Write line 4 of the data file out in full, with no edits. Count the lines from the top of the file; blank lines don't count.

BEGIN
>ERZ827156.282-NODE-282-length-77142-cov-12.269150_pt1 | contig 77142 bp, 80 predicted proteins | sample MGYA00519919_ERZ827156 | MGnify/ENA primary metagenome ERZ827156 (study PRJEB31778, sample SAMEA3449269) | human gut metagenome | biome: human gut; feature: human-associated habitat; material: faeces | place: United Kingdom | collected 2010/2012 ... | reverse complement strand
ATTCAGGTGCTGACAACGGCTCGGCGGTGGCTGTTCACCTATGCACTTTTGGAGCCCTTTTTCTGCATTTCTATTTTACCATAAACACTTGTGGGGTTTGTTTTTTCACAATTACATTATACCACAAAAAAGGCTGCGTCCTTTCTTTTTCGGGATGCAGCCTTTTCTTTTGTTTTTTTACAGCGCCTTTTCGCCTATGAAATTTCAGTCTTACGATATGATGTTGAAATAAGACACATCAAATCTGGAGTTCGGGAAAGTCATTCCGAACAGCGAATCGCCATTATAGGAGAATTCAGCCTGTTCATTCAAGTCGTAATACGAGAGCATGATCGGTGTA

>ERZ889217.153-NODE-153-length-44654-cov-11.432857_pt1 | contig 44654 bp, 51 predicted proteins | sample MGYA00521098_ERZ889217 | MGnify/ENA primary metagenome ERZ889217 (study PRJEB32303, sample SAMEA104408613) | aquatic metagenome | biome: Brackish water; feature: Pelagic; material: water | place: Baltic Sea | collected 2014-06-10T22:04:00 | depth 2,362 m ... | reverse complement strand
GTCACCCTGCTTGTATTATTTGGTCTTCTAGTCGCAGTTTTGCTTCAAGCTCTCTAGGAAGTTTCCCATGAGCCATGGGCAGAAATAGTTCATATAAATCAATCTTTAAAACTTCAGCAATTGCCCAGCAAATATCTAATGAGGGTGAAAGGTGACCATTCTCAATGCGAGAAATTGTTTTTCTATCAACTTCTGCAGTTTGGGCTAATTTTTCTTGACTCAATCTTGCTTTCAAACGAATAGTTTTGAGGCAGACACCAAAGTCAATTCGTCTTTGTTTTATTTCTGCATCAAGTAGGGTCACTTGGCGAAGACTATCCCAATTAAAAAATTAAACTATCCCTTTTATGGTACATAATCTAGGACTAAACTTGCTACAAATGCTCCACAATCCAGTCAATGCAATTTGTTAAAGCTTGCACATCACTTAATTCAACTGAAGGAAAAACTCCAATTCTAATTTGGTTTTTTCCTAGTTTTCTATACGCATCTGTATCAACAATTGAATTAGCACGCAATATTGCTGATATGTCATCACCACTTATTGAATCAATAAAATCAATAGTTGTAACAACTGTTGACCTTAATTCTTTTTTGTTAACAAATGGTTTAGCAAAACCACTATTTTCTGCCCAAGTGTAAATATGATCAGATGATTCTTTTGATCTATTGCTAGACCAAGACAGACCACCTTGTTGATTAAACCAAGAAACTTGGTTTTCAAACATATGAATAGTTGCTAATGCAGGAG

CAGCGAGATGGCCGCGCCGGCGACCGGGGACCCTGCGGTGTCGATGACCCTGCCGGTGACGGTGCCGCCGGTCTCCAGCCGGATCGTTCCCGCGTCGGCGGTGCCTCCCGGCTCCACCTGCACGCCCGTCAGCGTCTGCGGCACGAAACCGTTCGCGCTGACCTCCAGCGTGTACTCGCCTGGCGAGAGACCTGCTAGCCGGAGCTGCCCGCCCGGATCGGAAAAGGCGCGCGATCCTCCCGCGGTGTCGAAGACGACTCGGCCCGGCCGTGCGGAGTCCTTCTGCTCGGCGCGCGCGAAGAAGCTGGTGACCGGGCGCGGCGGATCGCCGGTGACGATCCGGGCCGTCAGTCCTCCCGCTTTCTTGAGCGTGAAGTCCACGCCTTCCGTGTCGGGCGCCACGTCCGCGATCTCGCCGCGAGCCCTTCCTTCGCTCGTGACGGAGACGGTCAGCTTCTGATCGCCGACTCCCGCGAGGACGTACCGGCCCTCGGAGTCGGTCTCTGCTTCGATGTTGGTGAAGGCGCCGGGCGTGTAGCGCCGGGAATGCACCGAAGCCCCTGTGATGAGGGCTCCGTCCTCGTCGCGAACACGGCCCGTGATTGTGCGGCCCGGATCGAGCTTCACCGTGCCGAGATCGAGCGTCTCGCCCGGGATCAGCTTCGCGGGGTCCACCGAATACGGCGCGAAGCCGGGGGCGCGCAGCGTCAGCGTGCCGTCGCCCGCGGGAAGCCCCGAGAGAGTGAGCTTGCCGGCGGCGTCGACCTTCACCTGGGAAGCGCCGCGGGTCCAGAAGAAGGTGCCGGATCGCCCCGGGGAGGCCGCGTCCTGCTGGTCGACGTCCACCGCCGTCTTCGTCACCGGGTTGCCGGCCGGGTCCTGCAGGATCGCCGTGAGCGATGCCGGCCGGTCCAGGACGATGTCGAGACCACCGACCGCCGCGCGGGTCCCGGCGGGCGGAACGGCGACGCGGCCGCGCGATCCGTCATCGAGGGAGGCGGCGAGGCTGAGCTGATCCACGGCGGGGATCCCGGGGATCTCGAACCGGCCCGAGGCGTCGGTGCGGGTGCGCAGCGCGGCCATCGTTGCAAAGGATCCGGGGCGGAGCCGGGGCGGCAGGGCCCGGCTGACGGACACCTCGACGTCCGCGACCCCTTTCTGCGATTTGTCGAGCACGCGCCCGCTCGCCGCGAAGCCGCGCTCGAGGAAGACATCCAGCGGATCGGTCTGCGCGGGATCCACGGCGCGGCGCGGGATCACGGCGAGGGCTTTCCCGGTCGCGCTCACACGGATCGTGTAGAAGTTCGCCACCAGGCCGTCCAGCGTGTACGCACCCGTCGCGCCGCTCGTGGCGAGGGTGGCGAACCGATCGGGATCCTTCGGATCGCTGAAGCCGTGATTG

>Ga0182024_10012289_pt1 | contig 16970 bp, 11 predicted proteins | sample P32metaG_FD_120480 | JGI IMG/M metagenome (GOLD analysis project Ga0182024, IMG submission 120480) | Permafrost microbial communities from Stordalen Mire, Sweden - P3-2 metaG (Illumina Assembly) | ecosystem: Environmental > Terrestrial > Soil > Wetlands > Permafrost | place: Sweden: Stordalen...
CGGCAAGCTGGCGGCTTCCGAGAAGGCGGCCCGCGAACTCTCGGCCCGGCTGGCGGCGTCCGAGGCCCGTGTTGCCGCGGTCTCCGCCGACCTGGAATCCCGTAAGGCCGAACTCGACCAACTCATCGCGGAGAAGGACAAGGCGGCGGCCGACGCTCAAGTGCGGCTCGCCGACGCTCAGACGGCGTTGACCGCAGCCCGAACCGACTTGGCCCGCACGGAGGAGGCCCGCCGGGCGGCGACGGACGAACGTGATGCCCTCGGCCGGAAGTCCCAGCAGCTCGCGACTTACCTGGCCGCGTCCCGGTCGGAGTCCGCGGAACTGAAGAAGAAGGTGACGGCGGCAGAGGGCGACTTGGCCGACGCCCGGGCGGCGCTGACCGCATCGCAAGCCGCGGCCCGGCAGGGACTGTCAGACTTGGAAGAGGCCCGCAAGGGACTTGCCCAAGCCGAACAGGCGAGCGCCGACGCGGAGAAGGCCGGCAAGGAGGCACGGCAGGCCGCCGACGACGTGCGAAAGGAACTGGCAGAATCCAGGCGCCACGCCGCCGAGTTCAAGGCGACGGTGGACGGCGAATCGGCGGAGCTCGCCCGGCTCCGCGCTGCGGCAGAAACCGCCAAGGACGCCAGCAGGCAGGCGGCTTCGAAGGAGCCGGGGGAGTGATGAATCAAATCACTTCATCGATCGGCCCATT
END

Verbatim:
GTCACCCTGCTTGTATTATTTGGTCTTCTAGTCGCAGTTTTGCTTCAAGCTCTCTAGGAAGTTTCCCATGAGCCATGGGCAGAAATAGTTCATATAAATCAATCTTTAAAACTTCAGCAATTGCCCAGCAAATATCTAATGAGGGTGAAAGGTGACCATTCTCAATGCGAGAAATTGTTTTTCTATCAACTTCTGCAGTTTGGGCTAATTTTTCTTGACTCAATCTTGCTTTCAAACGAATAGTTTTGAGGCAGACACCAAAGTCAATTCGTCTTTGTTTTATTTCTGCATCAAGTAGGGTCACTTGGCGAAGACTATCCCAATTAAAAAATTAAACTATCCCTTTTATGGTACATAATCTAGGACTAAACTTGCTACAAATGCTCCACAATCCAGTCAATGCAATTTGTTAAAGCTTGCACATCACTTAATTCAACTGAAGGAAAAACTCCAATTCTAATTTGGTTTTTTCCTAGTTTTCTATACGCATCTGTATCAACAATTGAATTAGCACGCAATATTGCTGATATGTCATCACCACTTATTGAATCAATAAAATCAATAGTTGTAACAACTGTTGACCTTAATTCTTTTTTGTTAACAAATGGTTTAGCAAAACCACTATTTTCTGCCCAAGTGTAAATATGATCAGATGATTCTTTTGATCTATTGCTAGACCAAGACAGACCACCTTGTTGATTAAACCAAGAAACTTGGTTTTCAAACATATGAATAGTTGCTAATGCAGGAG